WRoCAH Open Competition Studentship recipient: James Anderson

James Anderson profile picture
Student success - WRoCAH Open Competition Studentship
Music Postgraduate study
Winner of a WRoCH studentship
James talks about his experience of living and studying at Sheffield, as well as his recent success in being awarded the AHRC White Rose College of the Arts and Humanities (WRoCAH) Open Competition Studentship. James has previously also been a recipient of a scholarship provided by the German History Society

How did you first hear about your scholarship?

I first heard about the WRoCAH AHRC Studentships as part of departmental and faculty communications regarding funded PhD routes, in addition to discussions with my supervisory team (Professor Simon Keefe and Professor Dominic Broomfield-McHugh), who subsequently supported my application. Having submitted my application in January of this year, I was selected as a candidate for a WRoCAH studentship by the music department in late February. Once the review process had run its course, I was notified of my scholarship success in early April by the WRoCAH office.

How did you feel when you heard that you were successful in being awarded the scholarship?

The application process for the WRoCAH AHRC Studentships is extremely competitive, so I was absolutely thrilled (and pleasantly surprised) to find out that I was one of the lucky ones to have been awarded one this year! WRoCAH provides such a great opportunity to PhD students to network and develop as researchers through their training scheme, which I am excited to now be a part of.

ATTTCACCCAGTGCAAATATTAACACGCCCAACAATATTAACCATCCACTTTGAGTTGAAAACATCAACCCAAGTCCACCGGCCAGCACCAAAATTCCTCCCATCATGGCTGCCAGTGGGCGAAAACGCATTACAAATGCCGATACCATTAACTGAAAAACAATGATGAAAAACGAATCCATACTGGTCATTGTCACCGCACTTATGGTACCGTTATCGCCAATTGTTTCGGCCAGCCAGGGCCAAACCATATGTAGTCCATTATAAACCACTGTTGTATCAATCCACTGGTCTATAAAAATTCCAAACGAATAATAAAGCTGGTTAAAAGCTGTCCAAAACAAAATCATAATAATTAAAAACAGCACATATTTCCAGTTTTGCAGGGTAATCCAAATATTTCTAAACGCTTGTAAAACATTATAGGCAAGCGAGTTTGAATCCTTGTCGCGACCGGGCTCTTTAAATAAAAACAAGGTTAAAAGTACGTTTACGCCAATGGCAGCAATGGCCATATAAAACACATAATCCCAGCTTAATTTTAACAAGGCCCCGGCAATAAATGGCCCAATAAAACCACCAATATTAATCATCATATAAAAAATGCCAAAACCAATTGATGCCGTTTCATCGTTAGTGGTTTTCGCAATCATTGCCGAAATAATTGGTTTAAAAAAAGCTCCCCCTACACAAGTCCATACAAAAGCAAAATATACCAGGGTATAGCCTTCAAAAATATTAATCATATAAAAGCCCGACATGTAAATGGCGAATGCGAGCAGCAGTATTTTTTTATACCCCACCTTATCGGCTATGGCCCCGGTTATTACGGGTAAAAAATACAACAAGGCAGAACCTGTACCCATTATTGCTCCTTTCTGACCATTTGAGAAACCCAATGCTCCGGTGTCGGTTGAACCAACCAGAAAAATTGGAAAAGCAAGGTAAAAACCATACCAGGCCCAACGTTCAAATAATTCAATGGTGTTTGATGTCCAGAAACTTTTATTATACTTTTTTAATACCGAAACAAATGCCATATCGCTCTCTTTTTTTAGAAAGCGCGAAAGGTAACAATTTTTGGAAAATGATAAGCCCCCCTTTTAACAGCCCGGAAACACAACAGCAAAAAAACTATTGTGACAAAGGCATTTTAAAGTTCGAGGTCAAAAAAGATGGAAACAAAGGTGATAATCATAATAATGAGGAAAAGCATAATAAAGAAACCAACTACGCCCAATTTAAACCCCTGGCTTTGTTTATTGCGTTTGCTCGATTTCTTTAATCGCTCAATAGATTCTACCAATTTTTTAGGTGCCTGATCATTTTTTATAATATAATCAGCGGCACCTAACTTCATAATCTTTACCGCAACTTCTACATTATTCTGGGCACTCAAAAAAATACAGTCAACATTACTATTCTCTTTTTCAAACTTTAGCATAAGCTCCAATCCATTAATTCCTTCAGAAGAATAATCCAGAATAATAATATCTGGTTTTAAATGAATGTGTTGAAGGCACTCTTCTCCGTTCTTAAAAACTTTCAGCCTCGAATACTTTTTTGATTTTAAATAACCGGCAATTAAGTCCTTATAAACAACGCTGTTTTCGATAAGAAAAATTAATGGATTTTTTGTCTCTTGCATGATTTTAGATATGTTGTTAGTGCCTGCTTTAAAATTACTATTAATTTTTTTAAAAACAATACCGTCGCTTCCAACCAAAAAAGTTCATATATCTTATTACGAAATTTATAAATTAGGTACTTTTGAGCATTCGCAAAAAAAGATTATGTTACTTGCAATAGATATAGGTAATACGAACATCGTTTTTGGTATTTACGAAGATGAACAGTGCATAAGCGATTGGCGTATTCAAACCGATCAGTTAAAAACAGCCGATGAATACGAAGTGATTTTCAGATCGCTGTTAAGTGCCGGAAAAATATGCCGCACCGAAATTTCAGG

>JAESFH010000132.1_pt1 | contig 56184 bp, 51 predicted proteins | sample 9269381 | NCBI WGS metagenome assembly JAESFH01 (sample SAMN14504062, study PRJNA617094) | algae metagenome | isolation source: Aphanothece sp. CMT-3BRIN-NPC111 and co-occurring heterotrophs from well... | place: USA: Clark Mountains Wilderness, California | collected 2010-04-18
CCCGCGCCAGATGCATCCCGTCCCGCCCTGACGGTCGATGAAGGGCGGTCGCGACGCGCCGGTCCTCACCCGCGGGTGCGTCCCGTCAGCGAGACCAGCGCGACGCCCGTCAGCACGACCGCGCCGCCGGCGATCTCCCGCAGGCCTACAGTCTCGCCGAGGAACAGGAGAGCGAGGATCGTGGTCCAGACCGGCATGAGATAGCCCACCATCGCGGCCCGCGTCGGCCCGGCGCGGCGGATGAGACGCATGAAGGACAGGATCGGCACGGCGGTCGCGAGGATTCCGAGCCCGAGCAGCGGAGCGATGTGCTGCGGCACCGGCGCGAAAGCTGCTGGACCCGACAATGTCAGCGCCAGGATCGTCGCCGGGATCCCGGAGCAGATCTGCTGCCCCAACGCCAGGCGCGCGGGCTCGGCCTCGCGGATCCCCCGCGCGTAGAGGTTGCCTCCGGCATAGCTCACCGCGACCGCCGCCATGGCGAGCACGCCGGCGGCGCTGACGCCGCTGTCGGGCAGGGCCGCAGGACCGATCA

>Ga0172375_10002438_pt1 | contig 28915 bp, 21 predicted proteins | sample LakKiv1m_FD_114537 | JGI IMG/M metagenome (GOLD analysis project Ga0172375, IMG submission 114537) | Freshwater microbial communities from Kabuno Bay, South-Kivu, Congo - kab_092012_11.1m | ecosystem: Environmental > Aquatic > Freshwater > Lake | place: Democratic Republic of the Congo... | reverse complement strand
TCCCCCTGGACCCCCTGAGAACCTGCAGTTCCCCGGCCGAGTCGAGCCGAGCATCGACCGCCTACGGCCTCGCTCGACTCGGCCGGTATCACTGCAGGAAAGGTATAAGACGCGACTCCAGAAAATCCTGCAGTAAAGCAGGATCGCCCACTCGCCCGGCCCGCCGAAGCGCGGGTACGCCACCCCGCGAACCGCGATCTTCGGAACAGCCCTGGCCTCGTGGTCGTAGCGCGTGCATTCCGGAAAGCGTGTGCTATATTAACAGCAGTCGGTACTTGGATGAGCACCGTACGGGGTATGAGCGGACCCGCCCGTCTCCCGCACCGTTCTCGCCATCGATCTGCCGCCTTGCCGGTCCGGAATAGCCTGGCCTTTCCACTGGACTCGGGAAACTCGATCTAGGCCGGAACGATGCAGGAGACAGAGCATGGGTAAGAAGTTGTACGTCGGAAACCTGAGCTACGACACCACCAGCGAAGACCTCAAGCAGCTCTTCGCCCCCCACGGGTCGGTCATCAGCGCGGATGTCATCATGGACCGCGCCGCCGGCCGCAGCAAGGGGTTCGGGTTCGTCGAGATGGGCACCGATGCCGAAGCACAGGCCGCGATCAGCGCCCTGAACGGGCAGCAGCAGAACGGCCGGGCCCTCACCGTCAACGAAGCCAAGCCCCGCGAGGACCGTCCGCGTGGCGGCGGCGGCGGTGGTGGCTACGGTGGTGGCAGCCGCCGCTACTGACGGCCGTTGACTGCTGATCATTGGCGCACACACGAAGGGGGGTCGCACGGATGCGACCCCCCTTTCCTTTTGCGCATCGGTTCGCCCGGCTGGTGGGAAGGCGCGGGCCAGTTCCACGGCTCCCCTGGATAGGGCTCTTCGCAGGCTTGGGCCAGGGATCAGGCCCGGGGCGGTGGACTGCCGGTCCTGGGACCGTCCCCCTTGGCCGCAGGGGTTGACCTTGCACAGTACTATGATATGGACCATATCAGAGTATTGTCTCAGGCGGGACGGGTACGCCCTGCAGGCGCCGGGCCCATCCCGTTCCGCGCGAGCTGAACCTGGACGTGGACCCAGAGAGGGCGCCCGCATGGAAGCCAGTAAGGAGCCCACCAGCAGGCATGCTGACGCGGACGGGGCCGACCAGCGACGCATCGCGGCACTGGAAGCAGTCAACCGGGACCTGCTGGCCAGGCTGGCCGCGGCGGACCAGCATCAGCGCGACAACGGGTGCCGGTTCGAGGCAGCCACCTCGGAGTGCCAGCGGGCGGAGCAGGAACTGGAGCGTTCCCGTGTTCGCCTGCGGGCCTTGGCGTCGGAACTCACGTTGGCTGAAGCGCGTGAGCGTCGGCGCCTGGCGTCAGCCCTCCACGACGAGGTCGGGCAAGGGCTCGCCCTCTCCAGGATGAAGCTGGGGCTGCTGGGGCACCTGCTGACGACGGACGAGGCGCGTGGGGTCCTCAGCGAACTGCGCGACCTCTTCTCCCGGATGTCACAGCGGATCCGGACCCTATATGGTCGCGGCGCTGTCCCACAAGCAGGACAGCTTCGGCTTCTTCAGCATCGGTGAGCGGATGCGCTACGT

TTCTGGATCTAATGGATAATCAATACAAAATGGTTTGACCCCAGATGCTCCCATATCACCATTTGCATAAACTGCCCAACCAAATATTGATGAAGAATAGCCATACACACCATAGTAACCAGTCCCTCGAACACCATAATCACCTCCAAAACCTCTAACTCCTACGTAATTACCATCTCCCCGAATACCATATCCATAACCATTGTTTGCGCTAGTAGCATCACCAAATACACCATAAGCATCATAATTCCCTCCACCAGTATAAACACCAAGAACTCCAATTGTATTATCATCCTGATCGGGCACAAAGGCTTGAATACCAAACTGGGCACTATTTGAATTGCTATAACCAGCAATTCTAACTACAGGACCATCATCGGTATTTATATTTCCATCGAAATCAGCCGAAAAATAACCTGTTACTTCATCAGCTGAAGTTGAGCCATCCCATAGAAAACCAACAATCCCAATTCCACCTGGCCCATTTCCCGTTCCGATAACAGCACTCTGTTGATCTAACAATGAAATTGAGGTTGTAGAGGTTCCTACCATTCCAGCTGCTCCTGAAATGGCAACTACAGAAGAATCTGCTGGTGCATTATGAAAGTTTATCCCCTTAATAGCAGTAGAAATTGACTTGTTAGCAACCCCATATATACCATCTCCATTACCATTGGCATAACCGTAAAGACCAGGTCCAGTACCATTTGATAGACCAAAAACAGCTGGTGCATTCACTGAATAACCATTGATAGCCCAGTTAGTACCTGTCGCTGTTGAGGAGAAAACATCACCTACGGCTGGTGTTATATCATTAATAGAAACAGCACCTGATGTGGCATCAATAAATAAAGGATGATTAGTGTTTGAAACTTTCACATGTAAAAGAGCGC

What made you choose to study at Sheffield and your course?

Before starting my PhD, I also completed my MA in Musicology at The University Sheffield. However, even before then, as an undergraduate at The University of Manchester, I had my sights set on PhD study. With such a bustling postgraduate community at both MA and PhD level here at Sheffield, in addition to the close alignment of my work to the research interests of my (then prospective) supervisor, the university immediately seemed attractive to me for my postgraduate study. 

How did you research the University to find out about studying in Sheffield?

With my interests predominantly situated in the region of eighteenth-century music, particularly Mozart and Viennese contemporaries, I was already aware of the work of my main supervisor (Professor Simon Keefe) in this area. I subsequently established early contact and, in the meantime, I came to look around Sheffield a couple of times and looked into details of my MA and the PhD community on the departmental website – I quickly decided that Sheffield was the place for me!

What was your initial impression of Sheffield and the University when you first arrived?

Most striking for me at the start of my PhD was the sense of community among PGR students and staff in the music department – everyone is so welcoming and collaborative. Sheffield itself, having lived in the "hustle and bustle" of Manchester for three years, is great for green space, particularly when the peak district is practically on your doorstep.   

What are the highlights of your experience in Sheffield so far?

During the first six months of my PhD, I have packed so much in. But, the main highlight so far has been my research trips to archives and libraries around the UK, where I have consulted many music manuscripts from the late Eighteenth Century, including around thirty Mozart autographs. A series of similar trips is set to take me all over Europe across the next year! Another highlight was the opportunity to present my work at the BFE-RMA Research Students' Conference in January, an event at which I also chaired a session a couple of days earlier. 

What would you say to a student considering studying at The University of Sheffield?

Why not? The music department at The University of Sheffield has such a vibrant and welcoming community of postgraduates and staff expertise, the combination of which is surely difficult to find anywhere else.

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